Whitney - Golden Days

Julien Ehrlich and Max Kakacek are an everyday two-piece, on face value. But there’s so much more stirring in Whitney’s melting pot. For one, Ehrlich is a singing drummer existing a million miles away from gimmicky Phil Collins impressions. His earnest falsetto doesn’t sit with a typecast for that role, either. And on the evidence of debut single ‘No Woman’ and new cut ‘Golden Days’, the pair go beyond their simple size. At times, it sounds like they’re channelling a hundred other bands at once, snapped up from different timestamps throughout the past few decades.

‘No Woman’ was as sweet-hearted and strangely uplifting as lonely, downtrodden songs can get. ‘Golden Days’ plays a similar card. On the outside, it’s an upbeat, dreamy ode to fleeting youth, but there’s more swimming around under the surface. “Those golden days snuck away from us,” Ehrlich laments, in the style of a diary entry. He sings about being in new parts of the world, not being able to connect a relationship’s increasingly scattered jigsaw pieces. “It’s a shame we can’t get it together now,” runs the nonchalant chorus, sung like Ehrlich’s just spilled a teaspoon of milk. Whitney capture so much at once - love, loss, everything in between - and they walk a beautifully balanced tightrope. It’s magnifying. (Jamie Milton)

SBTRKT - Good Morning

With last album ‘Wonder Where We Land,’ SBTRKT placed himself at the forefront of boldly experimental electronic music. In one swift flourish, the producer turned Ezra Koenig’s drawled ramblings about gargoyles gargling oil into one of the biggest tracks of 2014; fearlessly lined up straight-up basement club tailored gems like ‘Temporary View’ next to the unsettling, paranoid chill of ‘Voices in my Head’. It left SBTRKT with all the options in the world, and everybody wondering where he would land next.

On very unsteady ground, is the answer. Squealing into life in a heavily-treated fanfare of barely recognisable brass-stabs, ‘Good Morning’ never settles into any kind of rhythm. Thrashing, flailing and darting through about seventy hook options - occasionally clutching at wild bursts of cascading synthesiser - this has got all the focus of a sherbet-filled toddler on the loose in IKEA’s children’s department. When Aaron Jerome commits to an idea, and rolls with it to the limit, he’s one of the most exciting producers around. With this much going on, he just sounds lost, and sadly very little of SBTRKT’s latest seems to add up. (El Hunt)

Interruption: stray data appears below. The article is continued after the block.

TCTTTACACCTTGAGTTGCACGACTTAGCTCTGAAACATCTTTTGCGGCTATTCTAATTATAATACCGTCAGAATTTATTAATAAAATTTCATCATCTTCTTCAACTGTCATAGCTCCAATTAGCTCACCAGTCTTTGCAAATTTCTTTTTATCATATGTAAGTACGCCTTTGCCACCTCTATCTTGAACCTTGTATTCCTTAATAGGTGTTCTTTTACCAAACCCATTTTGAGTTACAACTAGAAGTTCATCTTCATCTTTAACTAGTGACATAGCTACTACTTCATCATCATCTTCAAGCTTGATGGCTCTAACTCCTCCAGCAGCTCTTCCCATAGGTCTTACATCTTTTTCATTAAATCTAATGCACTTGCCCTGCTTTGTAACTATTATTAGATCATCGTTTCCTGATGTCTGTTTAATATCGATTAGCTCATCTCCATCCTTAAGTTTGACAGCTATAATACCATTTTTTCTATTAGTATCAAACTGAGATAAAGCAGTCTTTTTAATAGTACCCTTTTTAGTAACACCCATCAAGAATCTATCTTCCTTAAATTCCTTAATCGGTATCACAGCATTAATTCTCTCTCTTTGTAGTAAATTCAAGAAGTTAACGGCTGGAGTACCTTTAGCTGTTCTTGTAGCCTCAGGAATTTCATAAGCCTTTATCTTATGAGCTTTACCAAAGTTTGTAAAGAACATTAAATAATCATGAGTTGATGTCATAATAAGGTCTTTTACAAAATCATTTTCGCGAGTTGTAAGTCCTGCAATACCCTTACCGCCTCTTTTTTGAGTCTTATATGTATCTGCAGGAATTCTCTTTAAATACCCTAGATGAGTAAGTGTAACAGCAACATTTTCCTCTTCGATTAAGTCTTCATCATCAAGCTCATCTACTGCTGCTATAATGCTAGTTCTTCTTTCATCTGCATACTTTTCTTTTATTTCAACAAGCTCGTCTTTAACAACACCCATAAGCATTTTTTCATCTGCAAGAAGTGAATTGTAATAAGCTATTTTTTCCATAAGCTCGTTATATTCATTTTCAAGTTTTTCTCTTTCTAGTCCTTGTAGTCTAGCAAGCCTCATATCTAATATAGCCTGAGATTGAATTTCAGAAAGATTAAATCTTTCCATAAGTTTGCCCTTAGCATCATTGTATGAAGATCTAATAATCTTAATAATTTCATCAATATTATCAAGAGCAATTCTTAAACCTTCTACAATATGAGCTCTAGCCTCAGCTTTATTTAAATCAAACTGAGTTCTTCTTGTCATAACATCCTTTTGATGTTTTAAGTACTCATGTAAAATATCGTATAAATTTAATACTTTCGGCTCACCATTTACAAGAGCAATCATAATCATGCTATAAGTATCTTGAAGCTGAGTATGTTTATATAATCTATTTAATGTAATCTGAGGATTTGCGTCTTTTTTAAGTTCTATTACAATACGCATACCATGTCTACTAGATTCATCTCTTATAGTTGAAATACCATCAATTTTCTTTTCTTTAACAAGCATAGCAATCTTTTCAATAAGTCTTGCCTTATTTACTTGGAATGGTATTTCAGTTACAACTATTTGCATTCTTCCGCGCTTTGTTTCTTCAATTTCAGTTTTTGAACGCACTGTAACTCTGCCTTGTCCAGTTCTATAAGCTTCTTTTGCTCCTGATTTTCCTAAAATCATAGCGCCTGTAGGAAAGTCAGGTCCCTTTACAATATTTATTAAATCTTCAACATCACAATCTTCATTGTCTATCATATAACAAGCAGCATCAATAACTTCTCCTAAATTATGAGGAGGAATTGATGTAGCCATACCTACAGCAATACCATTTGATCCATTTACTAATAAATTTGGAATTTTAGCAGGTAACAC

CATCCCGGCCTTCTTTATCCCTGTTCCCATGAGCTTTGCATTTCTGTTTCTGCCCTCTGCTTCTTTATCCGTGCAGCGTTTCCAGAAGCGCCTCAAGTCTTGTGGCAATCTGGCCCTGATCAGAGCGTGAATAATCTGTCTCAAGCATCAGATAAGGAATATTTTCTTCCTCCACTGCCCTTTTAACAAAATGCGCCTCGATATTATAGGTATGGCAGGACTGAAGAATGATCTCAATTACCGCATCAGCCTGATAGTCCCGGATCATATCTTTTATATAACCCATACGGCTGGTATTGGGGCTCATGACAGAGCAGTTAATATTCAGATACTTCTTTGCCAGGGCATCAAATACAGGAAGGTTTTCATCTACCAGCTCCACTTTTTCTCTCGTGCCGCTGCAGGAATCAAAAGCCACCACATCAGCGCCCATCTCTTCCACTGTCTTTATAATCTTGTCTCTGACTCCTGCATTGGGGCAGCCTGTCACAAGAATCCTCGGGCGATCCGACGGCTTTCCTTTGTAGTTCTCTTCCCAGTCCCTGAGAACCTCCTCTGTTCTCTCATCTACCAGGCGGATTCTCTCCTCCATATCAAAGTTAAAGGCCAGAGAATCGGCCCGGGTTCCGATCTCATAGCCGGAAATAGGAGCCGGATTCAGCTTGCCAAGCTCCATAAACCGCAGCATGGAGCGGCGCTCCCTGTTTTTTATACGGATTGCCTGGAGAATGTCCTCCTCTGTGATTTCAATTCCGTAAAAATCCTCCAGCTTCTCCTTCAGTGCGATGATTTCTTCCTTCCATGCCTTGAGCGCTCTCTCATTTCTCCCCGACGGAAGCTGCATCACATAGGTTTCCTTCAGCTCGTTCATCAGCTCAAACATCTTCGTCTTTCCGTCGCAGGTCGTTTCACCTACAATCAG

Woods - Morning Light

You’d be easily fooled into thinking Woods were the same laid back-types churning out album after album like they’re chopping logs. Accompanying new album ‘City Sun Eater in the River Light’ will be the band’s own skateboard. Tony Hawk, eat your heart out. But instead of grinding their way through the gears, Woods’ latest LP is a rich, ultra-refined work, the kind most studioheads would take years to replicate.

Everything is simplified on ‘City Sun…’. Whereas before Woods could get lost in a sea of psych and effects, now they put the melody first. ‘Morning Light’ stands out as one of their clearest songs to date, concise in delivery and old-school in its analog aesthetic. Hawaii-style guitars float by, Jeremy Earl’s falsetto leading the way. Woods have nine records to their name, but they’re latching onto something new. (Jamie Milton)

Tags: Biffy Clyro, Parquet Courts, Listen, Features

Read More

Your subscription could not be saved. Please try again.
Your subscription has been successful.

Stay Updated!

Get the best of DIY to your inbox each week.

Latest Issue

April 2024

With Bob Vylan, St Vincent, girl in red, Lizzy McAlpine and more.

Read Now Buy Now Subscribe to DIY